were expressed in 293T cells for 24 h, and then cells were treated with DMSO (D) or 10 mM MG132 (MG) for 16 h. Fusion proteins were
monitored by Western blot using an anti-HA tag antibody, and Magoh was used as a loading control. (C) HA-tagged proteins in B were quantified
and compared with HA-SMN without MG132 treatment, which was set to 100%. The fold change of each fusion protein amount upon MG132
treatment is indicated in red above the column. (D) All constructs had Luc fusions, and Luc activity was assayed as in Figure 1. Error bars
represent SDs from three independent experiments.
S270 is critical for the activity of the SMND7-DEG through YG + EMLA. (A) Seven residues in the YG box were each mutated to
tional in snRNP assembly. (A) S5 cells were cultured in the presence
of tetracycline (1 mg/mL) to deplete endogenous SMN, and were in-
fected with retroviruses expressing SMN, SMND7, or SMND7S270A.
One week after tetracycline addition, cells were stained with Trypan
blue and visualized by DIC microscopy. (B) Cell growth as in A was
measured by monitoring the number of live cells at the indicated
time points following tetracycline addition. (C) Western blots of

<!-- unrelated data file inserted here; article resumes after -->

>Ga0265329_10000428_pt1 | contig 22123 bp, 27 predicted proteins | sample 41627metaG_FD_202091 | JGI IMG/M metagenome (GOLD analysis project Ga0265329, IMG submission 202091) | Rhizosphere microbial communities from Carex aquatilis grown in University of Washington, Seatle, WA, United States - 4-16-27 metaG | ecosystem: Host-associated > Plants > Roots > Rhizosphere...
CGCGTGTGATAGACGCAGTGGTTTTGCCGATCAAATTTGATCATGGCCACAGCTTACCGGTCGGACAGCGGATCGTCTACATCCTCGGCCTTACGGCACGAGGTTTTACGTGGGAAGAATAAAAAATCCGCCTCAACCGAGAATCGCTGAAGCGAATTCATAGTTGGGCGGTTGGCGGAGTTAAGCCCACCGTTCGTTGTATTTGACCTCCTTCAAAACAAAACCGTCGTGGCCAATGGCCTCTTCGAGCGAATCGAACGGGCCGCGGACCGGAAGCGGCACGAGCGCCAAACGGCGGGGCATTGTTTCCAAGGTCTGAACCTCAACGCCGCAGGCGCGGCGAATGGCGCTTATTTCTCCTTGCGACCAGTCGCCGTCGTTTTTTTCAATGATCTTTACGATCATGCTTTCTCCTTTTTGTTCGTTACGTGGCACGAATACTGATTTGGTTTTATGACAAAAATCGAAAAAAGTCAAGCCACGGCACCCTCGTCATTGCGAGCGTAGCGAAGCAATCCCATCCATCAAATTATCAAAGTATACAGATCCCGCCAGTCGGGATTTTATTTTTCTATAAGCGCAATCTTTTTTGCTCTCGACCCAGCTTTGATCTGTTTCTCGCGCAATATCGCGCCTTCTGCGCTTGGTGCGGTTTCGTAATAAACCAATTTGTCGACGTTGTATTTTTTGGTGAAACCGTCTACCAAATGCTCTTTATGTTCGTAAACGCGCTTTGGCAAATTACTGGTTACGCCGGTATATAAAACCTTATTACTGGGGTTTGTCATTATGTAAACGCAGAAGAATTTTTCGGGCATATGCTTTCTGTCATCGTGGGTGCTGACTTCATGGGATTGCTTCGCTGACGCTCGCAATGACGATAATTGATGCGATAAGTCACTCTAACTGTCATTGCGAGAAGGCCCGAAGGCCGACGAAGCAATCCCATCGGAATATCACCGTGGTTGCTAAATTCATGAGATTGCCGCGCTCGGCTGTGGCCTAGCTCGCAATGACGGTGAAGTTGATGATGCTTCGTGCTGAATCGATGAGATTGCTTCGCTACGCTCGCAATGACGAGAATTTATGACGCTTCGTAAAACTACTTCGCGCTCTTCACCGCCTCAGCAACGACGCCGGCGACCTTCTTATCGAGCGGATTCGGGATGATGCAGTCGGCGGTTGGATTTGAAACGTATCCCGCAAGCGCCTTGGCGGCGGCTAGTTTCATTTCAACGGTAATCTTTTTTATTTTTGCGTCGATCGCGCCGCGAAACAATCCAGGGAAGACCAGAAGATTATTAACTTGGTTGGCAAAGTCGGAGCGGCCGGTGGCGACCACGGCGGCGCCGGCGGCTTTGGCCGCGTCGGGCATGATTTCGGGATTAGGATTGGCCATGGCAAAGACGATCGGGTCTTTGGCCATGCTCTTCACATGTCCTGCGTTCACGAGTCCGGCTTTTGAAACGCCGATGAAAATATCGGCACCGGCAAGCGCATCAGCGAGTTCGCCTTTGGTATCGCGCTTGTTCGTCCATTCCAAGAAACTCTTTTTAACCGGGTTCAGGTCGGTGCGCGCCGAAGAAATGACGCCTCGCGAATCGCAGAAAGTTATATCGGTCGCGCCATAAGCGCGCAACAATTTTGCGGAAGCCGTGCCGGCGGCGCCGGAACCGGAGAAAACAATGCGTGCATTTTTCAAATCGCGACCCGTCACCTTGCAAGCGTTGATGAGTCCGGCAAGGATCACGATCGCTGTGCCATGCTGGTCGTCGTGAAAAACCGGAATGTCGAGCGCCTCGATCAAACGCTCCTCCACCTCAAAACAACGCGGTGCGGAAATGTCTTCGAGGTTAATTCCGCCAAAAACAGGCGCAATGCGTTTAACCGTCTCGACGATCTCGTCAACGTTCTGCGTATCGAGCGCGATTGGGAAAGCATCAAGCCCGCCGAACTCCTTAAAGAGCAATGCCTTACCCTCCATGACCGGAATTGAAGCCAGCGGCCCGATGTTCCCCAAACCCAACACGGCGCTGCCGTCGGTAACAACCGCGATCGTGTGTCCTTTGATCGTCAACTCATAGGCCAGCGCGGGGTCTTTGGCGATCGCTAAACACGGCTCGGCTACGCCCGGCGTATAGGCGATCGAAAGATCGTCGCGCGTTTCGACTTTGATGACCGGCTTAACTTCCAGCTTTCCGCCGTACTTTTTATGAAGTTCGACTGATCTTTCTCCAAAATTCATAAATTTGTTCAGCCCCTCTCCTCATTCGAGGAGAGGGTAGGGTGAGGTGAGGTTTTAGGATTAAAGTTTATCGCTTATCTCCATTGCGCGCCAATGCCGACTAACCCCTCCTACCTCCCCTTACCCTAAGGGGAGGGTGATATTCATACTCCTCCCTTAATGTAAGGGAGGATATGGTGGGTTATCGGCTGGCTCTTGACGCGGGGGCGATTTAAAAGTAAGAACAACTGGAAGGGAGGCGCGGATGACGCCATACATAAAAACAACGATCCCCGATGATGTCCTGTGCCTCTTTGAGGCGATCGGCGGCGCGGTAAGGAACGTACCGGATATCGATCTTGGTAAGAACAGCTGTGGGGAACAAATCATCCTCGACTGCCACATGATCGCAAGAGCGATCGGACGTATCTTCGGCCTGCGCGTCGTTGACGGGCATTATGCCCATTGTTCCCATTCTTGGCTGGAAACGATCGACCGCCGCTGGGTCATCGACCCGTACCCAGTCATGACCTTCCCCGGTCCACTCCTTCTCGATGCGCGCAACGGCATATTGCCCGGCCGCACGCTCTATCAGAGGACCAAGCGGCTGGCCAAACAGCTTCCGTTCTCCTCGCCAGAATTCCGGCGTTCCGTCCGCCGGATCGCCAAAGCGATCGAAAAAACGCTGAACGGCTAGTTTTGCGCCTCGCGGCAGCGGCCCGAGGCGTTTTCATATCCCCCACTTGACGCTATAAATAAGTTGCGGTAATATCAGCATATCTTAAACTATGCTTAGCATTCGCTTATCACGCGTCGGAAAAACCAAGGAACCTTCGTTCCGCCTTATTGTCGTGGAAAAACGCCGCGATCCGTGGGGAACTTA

SMN protein in rescued cells (10 d after tetracycline addition).
(D) Cytoplasmic extracts from rescued cells were assayed for
snRNP assembly on U4 snRNA in vitro, using U4DSm RNA as a
SMND7S270Arescues SMN-deficient cells and is func-
Cho and Dreyfuss
440GENES & DEVELOPMENT
from cells expressing SMN and SMND7S270Awere pre-
pared, and their snRNP assembly activity was de-
termined by measuring the amount of Sm protein cores
that form on biotinylated snRNA substrate captured on
streptavidin beads (Wan et al. 2005). Sm cores are the
major constituentsof snRNPs whose assembly on snRNAs
depends on the SMN complex. As shown in Figure 4D,
both cell lines showed similar activity. These data in-
dicate that SMND7S270Ais a functional protein similar to
normal SMN in S5 cells. We conclude that the instability
of SMND7 conferred by SMND7-DEG is a principal
contributor to the deleterious phenotype of exon 7
skipping, and that S270A substitution in SMND7 abro-
gates the degron activity, thereby restoring the function
Several diverse classes of degrons that target proteins
to various degradation pathways have been described.
Most noted are N degrons comprised of destabilizing
N-terminal residues, C-terminal determinants containing
relatively unstructured hydrophobic residues, and phos-
pho-degrons that are modulated by the phosphorylation
status of their serine/threonine residues in response to cell
signaling (Parsell et al. 1990; Ravid and Hochstrasser
2008). The short-lived tumor suppressor protein PTEN’s